scorecardA personal-finance blogger quit being a landlord, sold her rental properties, and still plans to retire early. Here's how.
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A personal-finance blogger quit being a landlord, sold her rental properties, and still plans to retire early. Here's how.

AJ LaTrace   

A personal-finance blogger quit being a landlord, sold her rental properties, and still plans to retire early. Here's how.
Investment3 min read
  • A personal-finance blogger sold two rental properties and reinvested the money into index funds.
  • Holly Johnson said that even though her rentals made a profit, being a landlord is costly and risky.

While countless people jumped headfirst into real-estate investing over the last few years, Holly Johnson and her husband have decided that it's a great time to get out.

Johnson, who sold two rental properties in a suburb of Indianapolis after 15 years of ownership, told Insider that the move made sense for the couple's goal: to have financial independence and to retire early, or FIRE.

Johnson said she directed the proceeds from the two sales into index funds because managing rentals can be hard work and passive investing takes basically no effort. Johnson, who owns and manages the personal-finance advice website Club Thrifty, added that the timing made sense given the state of the housing market.

"Prices are high," she said. "It was the right decision. I will never think about it again because I set aside dollars for taxes and invested the rest immediately."

One house, a 1,200-square-foot three-bedroom they purchased in December 2006 for $102,500, sold for $212,000 in November 2022, records show. Johnson said they owed about $20,000 on it. Another three-bedroom house they purchased in June 2007 for $85,000 sold in March 2023 for $175,000. It was fully paid off.

Trading rental properties for index funds

The Johnsons, who are both in their early 40s, plan to retire in the next few years. They want to spend much of their time traveling as money flows in from passive investments, including index funds, she said.

Many people on the journey to financial independence and early retirement opt to sink money into index funds, a mutual fund or an exchange-traded fund (ETF) that pools investors' money to purchase a portfolio of stocks, bonds, or other securities. The idea is to reduce risk by owning small amounts of many companies. And instead of having to pick individual stocks, people opt to invest in index funds for the ease of buying into a preselected portfolio of companies.

It wasn't that the Johnsons' rentals lost money. They had always been profitable, Johnson said, fetching $1,250 a month on the first three-bedroom they purchased and $850 a month on the paid-off house they purchased a year later. The couple was lucky to experience no issues with late or unpaid rent during the pandemic.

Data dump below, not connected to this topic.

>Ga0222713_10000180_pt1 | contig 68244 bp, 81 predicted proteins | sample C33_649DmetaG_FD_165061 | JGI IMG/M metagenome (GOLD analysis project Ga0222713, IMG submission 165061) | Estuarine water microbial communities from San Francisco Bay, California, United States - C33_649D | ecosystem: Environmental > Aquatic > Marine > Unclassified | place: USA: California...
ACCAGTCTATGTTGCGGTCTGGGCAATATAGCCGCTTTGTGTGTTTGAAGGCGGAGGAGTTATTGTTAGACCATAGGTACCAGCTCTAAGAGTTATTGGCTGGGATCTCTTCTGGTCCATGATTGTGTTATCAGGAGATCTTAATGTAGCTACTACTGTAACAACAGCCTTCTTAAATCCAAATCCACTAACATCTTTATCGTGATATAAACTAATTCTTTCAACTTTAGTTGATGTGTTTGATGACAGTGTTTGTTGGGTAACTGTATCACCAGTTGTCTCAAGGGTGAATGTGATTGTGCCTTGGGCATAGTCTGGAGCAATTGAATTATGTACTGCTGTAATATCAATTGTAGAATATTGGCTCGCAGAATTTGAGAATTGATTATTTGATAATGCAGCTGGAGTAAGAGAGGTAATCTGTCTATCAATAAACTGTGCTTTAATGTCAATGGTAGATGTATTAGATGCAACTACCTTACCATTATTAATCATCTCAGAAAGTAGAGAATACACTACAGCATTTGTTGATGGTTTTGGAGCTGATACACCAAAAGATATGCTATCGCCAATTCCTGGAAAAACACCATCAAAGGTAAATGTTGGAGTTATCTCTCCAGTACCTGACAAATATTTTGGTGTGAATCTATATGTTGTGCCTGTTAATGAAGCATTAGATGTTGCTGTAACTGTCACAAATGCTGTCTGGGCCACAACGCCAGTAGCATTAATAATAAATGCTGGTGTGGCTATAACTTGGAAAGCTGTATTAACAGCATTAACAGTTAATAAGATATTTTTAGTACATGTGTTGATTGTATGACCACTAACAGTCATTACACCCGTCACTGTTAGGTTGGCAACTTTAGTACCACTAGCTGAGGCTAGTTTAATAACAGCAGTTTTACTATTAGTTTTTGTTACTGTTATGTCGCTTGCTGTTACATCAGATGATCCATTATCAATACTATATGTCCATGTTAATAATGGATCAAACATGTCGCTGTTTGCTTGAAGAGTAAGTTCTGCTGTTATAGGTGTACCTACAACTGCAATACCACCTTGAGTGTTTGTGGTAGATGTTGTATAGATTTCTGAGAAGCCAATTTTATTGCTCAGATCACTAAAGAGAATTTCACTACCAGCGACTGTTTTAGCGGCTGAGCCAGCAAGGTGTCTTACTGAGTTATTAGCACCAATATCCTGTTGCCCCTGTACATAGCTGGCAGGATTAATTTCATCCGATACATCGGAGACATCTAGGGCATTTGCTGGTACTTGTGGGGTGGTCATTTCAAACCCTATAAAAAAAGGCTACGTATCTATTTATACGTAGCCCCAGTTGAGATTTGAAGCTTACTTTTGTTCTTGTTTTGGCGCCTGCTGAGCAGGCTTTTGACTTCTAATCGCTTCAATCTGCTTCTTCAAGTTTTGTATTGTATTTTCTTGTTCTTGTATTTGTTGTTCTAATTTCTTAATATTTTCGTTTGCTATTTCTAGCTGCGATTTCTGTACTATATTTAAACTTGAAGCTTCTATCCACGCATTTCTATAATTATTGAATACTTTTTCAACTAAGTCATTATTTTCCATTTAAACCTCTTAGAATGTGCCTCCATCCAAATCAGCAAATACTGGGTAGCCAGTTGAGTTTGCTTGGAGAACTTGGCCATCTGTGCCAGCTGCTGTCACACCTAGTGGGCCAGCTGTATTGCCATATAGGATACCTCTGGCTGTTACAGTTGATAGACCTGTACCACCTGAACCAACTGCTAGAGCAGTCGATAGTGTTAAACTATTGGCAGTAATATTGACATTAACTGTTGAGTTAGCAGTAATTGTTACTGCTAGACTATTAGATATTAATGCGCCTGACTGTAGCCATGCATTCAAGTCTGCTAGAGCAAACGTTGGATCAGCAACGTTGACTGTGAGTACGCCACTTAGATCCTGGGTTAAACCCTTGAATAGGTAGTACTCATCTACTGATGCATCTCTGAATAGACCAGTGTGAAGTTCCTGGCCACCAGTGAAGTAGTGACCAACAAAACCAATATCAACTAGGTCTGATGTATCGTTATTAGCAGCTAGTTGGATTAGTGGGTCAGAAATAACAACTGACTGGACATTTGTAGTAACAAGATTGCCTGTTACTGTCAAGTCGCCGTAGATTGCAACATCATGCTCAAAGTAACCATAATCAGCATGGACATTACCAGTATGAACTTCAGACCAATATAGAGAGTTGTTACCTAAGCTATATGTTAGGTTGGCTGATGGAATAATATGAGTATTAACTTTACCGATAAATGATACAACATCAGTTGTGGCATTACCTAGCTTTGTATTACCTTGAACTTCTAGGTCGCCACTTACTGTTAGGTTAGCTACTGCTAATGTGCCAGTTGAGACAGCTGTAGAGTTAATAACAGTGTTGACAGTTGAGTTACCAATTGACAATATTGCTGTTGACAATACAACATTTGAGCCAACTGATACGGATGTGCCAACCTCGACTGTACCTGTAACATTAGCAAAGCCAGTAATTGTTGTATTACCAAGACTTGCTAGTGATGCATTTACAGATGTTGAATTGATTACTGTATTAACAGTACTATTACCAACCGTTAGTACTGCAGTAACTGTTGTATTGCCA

There are challenges to being a remote landlord, she added, which is what they would have become when they started to travel. Paying a property manager just didn't make financial sense, she said, and selling comes with the added benefit of not having to handle tenant emergencies and rental turnover.

"The stock market never calls you in the middle of the night or breaks your crap," she said. "And if you're going to use a property manager, that's going to cost you money and eat away at your profits. It's hard to find help, otherwise you're stuck doing it yourself."

Other downsides of landlord life

A lot of eager real-estate investors may not be fully aware of the downsides of being a landlord, Johnson said.

Beyond being on call and performing regular maintenance, tenants can inflict costly wear and tear to a house. For instance, Johnson said, they can routinely damage to lawns, drywall, and hardwood trim and floors.

And in Greenfield, Indiana, where the Johnsons' properties were, the odds of significant price appreciation or home equity wasn't enough to make holding onto them worth it, she added.

When interest rates fell and rents skyrocketed between 2020 and 2022, investors of all sizes and stripes rushed into buying real estate to fix and flip homes or to renovate them and rent them out.

"So many people are getting into rental properties who have no idea what they're getting into and probably shouldn't be at all," she said. "Prices are so high, and a lot of people are making poor financial investments."

But the rush into real estate was also a signal that it was time to sell, Johnson said.

"When people get crazy about something, that's when I feel like it's time for me to stay away from it," she said. "Be fearful when people are greedy, and be greedy when people are fearful."




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